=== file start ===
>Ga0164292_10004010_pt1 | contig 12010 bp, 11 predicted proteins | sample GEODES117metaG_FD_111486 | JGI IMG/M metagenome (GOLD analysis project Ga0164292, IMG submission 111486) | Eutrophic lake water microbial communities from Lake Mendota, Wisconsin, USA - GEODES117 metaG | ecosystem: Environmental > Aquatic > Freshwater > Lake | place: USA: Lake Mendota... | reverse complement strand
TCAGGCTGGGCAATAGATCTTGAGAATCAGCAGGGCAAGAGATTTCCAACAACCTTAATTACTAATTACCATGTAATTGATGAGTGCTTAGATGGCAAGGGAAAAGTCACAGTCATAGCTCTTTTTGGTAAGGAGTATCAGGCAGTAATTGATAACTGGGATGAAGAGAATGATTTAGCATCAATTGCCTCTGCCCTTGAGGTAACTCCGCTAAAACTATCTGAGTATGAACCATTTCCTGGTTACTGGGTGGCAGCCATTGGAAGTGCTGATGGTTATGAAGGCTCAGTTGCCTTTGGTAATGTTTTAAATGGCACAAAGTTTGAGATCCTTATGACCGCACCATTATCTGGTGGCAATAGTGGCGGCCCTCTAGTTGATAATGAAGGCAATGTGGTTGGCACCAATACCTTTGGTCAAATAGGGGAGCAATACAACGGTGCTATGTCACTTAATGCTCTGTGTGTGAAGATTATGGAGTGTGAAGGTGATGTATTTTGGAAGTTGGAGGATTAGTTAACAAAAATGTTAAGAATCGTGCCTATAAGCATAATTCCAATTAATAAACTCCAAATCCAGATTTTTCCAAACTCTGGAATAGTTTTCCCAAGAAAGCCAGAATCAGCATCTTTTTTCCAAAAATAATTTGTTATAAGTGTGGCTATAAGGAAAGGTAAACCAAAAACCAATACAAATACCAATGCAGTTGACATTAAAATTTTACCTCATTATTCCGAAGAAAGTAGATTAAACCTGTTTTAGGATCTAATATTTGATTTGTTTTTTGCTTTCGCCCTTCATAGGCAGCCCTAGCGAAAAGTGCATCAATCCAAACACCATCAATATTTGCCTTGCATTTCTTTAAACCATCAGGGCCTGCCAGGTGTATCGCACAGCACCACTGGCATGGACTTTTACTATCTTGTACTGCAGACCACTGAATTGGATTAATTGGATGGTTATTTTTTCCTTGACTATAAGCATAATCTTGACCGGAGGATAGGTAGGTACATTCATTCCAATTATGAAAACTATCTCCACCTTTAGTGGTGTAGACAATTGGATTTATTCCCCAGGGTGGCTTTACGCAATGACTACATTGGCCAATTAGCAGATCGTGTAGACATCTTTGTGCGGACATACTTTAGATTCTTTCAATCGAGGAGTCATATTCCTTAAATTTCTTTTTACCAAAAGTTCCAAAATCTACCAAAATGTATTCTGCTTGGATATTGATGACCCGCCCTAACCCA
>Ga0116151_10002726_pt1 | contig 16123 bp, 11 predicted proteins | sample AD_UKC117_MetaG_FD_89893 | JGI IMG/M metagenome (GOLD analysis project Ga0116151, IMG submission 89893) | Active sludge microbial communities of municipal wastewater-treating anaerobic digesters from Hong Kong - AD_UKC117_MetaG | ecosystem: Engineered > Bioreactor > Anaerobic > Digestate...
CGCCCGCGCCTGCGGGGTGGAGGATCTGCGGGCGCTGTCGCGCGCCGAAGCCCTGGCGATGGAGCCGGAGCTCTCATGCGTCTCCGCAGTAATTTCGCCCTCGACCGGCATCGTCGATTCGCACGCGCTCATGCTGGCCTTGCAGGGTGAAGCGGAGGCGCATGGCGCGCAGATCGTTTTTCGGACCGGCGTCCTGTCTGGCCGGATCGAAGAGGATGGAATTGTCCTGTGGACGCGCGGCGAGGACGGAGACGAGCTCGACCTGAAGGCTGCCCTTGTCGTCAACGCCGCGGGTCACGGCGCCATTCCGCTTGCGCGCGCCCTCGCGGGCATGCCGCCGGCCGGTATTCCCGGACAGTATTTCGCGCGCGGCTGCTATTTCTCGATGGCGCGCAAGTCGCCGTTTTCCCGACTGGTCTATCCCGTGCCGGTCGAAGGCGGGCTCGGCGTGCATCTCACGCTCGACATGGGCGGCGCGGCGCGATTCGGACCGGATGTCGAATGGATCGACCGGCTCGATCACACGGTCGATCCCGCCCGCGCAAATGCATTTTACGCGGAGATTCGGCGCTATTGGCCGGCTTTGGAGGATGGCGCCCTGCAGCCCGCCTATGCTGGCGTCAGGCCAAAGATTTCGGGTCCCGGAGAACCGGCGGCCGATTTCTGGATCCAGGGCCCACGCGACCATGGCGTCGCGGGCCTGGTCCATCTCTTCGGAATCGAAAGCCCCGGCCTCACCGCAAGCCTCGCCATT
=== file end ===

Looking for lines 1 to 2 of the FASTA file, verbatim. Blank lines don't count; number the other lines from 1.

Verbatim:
>Ga0164292_10004010_pt1 | contig 12010 bp, 11 predicted proteins | sample GEODES117metaG_FD_111486 | JGI IMG/M metagenome (GOLD analysis project Ga0164292, IMG submission 111486) | Eutrophic lake water microbial communities from Lake Mendota, Wisconsin, USA - GEODES117 metaG | ecosystem: Environmental > Aquatic > Freshwater > Lake | place: USA: Lake Mendota... | reverse complement strand
TCAGGCTGGGCAATAGATCTTGAGAATCAGCAGGGCAAGAGATTTCCAACAACCTTAATTACTAATTACCATGTAATTGATGAGTGCTTAGATGGCAAGGGAAAAGTCACAGTCATAGCTCTTTTTGGTAAGGAGTATCAGGCAGTAATTGATAACTGGGATGAAGAGAATGATTTAGCATCAATTGCCTCTGCCCTTGAGGTAACTCCGCTAAAACTATCTGAGTATGAACCATTTCCTGGTTACTGGGTGGCAGCCATTGGAAGTGCTGATGGTTATGAAGGCTCAGTTGCCTTTGGTAATGTTTTAAATGGCACAAAGTTTGAGATCCTTATGACCGCACCATTATCTGGTGGCAATAGTGGCGGCCCTCTAGTTGATAATGAAGGCAATGTGGTTGGCACCAATACCTTTGGTCAAATAGGGGAGCAATACAACGGTGCTATGTCACTTAATGCTCTGTGTGTGAAGATTATGGAGTGTGAAGGTGATGTATTTTGGAAGTTGGAGGATTAGTTAACAAAAATGTTAAGAATCGTGCCTATAAGCATAATTCCAATTAATAAACTCCAAATCCAGATTTTTCCAAACTCTGGAATAGTTTTCCCAAGAAAGCCAGAATCAGCATCTTTTTTCCAAAAATAATTTGTTATAAGTGTGGCTATAAGGAAAGGTAAACCAAAAACCAATACAAATACCAATGCAGTTGACATTAAAATTTTACCTCATTATTCCGAAGAAAGTAGATTAAACCTGTTTTAGGATCTAATATTTGATTTGTTTTTTGCTTTCGCCCTTCATAGGCAGCCCTAGCGAAAAGTGCATCAATCCAAACACCATCAATATTTGCCTTGCATTTCTTTAAACCATCAGGGCCTGCCAGGTGTATCGCACAGCACCACTGGCATGGACTTTTACTATCTTGTACTGCAGACCACTGAATTGGATTAATTGGATGGTTATTTTTTCCTTGACTATAAGCATAATCTTGACCGGAGGATAGGTAGGTACATTCATTCCAATTATGAAAACTATCTCCACCTTTAGTGGTGTAGACAATTGGATTTATTCCCCAGGGTGGCTTTACGCAATGACTACATTGGCCAATTAGCAGATCGTGTAGACATCTTTGTGCGGACATACTTTAGATTCTTTCAATCGAGGAGTCATATTCCTTAAATTTCTTTTTACCAAAAGTTCCAAAATCTACCAAAATGTATTCTGCTTGGATATTGATGACCCGCCCTAACCCA